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Portland State University

Publication Date

Fall 2021

Program Name

Tanzania: Wildlife Conservation and Political Ecology


The questions that this study aimed to answer were: how are indigenous plants used for medicine, and spiritual practices by the indigenous Bagungu communities? What effect has colonization and globalization had on the knowledge of plants held by indigenous Bagungu communities? And how is the knowledge the Bagungu people hold of traditional plant use preserved through the generations? The methods used to answer these questions were key informant interviews with five herbalists and seven clan custodians from the Bagungu community, and questionnaires administered to 31 Bagungu community members between the ages of 27 and 83. Data were analyzed using qualitative content analysis and descriptive analysis. The findings were that all respondents had knowledge of medicinal plants and used them personally and that some clans have sacred plants that are used from shrines and rituals. It was also found that globalization has had a significant effect on the Bagungu culture. There appears to be a concerted effort to preserve the knowledge of medicinal plants, but not the traditional religious beliefs and practices. Based on these findings, the recommendations are that more of an effort should be placed on teaching and conserving Bagungu culture, and more research should be done in documenting the medicinal plant knowledge of the Bagungu.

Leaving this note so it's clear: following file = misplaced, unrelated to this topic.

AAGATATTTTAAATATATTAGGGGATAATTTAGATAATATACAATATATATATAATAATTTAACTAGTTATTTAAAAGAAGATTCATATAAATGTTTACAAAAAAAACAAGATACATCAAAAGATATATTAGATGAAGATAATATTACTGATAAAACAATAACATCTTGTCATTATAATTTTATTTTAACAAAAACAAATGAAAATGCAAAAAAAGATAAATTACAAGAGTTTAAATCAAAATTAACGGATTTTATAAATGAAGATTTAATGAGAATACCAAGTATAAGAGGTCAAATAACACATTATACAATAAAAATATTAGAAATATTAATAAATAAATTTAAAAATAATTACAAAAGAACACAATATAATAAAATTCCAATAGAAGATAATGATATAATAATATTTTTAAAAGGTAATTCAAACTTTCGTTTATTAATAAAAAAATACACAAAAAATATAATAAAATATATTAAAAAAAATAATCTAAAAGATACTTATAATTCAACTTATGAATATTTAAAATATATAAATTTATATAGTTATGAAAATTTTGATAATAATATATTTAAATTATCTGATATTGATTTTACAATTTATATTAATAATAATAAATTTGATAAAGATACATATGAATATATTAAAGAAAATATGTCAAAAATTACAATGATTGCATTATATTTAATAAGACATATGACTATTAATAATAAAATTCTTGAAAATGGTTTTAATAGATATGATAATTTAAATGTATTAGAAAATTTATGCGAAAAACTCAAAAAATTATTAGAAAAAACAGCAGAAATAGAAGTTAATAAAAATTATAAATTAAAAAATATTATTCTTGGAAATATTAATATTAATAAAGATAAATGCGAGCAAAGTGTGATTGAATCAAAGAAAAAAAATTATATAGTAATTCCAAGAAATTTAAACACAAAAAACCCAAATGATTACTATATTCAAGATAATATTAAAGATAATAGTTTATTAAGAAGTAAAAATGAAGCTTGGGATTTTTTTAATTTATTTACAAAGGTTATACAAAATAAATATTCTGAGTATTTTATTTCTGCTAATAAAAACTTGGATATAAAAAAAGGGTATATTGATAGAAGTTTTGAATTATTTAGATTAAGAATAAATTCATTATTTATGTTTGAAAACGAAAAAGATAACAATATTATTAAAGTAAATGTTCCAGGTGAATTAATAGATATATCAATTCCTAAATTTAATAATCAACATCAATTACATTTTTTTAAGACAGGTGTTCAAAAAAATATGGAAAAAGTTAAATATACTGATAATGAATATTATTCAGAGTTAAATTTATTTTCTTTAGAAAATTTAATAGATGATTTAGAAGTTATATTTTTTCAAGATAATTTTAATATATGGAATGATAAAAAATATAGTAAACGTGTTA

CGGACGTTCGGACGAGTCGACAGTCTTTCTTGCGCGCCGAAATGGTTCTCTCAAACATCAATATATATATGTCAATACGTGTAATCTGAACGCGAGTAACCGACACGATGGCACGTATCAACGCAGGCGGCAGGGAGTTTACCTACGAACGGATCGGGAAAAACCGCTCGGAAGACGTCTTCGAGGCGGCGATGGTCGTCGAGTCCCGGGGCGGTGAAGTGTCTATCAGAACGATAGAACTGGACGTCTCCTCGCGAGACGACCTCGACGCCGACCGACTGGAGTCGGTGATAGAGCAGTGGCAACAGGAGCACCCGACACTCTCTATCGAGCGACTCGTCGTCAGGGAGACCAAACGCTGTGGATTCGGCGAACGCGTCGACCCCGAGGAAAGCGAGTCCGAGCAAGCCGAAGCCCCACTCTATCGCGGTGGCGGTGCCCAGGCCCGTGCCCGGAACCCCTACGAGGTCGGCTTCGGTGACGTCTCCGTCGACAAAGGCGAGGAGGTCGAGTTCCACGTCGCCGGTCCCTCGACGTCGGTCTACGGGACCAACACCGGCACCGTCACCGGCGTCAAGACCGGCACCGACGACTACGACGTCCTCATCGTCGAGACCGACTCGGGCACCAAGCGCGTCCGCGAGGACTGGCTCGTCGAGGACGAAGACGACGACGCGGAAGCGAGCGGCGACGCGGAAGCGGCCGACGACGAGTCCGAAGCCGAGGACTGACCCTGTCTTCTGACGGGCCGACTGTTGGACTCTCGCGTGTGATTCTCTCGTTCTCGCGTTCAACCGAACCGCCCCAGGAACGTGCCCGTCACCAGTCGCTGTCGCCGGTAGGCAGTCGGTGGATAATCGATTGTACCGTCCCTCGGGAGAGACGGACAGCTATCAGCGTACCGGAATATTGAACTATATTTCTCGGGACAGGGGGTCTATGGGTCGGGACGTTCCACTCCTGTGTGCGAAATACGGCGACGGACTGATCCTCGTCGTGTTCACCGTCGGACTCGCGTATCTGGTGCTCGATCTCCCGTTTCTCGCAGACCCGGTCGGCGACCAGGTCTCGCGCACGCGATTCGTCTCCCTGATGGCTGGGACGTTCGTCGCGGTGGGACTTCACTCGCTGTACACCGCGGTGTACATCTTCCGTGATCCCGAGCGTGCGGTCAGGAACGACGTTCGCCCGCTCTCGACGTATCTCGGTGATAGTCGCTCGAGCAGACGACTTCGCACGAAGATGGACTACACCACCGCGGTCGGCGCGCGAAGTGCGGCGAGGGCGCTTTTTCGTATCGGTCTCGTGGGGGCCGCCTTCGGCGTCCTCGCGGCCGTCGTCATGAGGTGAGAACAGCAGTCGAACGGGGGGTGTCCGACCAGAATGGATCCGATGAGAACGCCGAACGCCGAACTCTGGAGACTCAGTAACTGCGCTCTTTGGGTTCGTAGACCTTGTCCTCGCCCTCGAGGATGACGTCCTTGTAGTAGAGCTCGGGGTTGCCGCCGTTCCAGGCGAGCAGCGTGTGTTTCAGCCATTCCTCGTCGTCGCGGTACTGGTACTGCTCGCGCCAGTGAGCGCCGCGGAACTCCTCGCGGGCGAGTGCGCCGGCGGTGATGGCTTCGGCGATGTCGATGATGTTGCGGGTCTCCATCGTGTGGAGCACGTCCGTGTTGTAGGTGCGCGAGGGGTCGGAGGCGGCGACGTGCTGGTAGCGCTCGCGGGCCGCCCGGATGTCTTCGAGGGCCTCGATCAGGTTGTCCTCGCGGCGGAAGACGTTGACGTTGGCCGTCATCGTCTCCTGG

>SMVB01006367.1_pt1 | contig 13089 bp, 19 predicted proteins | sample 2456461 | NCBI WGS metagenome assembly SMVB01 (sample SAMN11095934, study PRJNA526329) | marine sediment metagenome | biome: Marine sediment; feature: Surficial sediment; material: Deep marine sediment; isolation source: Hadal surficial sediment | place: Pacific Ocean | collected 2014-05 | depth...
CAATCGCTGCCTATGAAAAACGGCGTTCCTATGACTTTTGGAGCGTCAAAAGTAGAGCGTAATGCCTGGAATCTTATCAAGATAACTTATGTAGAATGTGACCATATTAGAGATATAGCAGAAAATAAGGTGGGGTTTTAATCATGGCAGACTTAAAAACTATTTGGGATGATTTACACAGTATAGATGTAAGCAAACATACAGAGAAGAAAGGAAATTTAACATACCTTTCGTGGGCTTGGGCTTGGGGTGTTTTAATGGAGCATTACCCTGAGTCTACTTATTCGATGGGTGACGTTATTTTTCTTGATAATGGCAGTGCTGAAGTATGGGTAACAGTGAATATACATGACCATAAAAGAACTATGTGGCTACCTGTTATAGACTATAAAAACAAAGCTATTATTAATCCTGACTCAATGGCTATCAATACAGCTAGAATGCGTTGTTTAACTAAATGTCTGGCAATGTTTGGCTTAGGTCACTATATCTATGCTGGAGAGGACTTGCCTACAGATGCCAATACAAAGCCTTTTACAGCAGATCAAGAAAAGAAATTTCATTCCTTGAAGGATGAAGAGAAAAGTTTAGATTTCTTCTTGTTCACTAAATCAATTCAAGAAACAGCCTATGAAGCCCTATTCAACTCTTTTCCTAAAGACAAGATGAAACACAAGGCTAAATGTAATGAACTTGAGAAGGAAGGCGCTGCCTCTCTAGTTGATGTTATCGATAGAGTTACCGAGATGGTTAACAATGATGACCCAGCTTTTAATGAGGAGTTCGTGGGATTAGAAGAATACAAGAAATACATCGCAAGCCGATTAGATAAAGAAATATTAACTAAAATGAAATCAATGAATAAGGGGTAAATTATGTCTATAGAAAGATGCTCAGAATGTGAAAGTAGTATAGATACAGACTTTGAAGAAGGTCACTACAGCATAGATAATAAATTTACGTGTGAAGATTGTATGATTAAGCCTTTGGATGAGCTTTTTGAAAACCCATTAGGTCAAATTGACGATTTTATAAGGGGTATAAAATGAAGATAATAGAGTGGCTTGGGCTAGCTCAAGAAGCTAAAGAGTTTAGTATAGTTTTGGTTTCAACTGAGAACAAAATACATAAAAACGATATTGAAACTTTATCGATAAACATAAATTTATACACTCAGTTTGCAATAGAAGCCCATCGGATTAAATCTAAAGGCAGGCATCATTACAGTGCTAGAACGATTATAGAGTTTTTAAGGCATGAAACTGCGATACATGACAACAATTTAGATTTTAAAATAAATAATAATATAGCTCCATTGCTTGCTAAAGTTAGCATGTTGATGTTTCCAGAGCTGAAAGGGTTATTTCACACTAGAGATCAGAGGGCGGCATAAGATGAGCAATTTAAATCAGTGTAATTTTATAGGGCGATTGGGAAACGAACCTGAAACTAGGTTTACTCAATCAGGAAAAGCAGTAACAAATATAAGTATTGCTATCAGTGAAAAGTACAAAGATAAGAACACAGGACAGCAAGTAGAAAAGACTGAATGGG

African Languages and Societies | African Studies | Alternative and Complementary Medicine | Biodiversity | Human Ecology | Indigenous Studies | Place and Environment | Plant Sciences | Social and Cultural Anthropology


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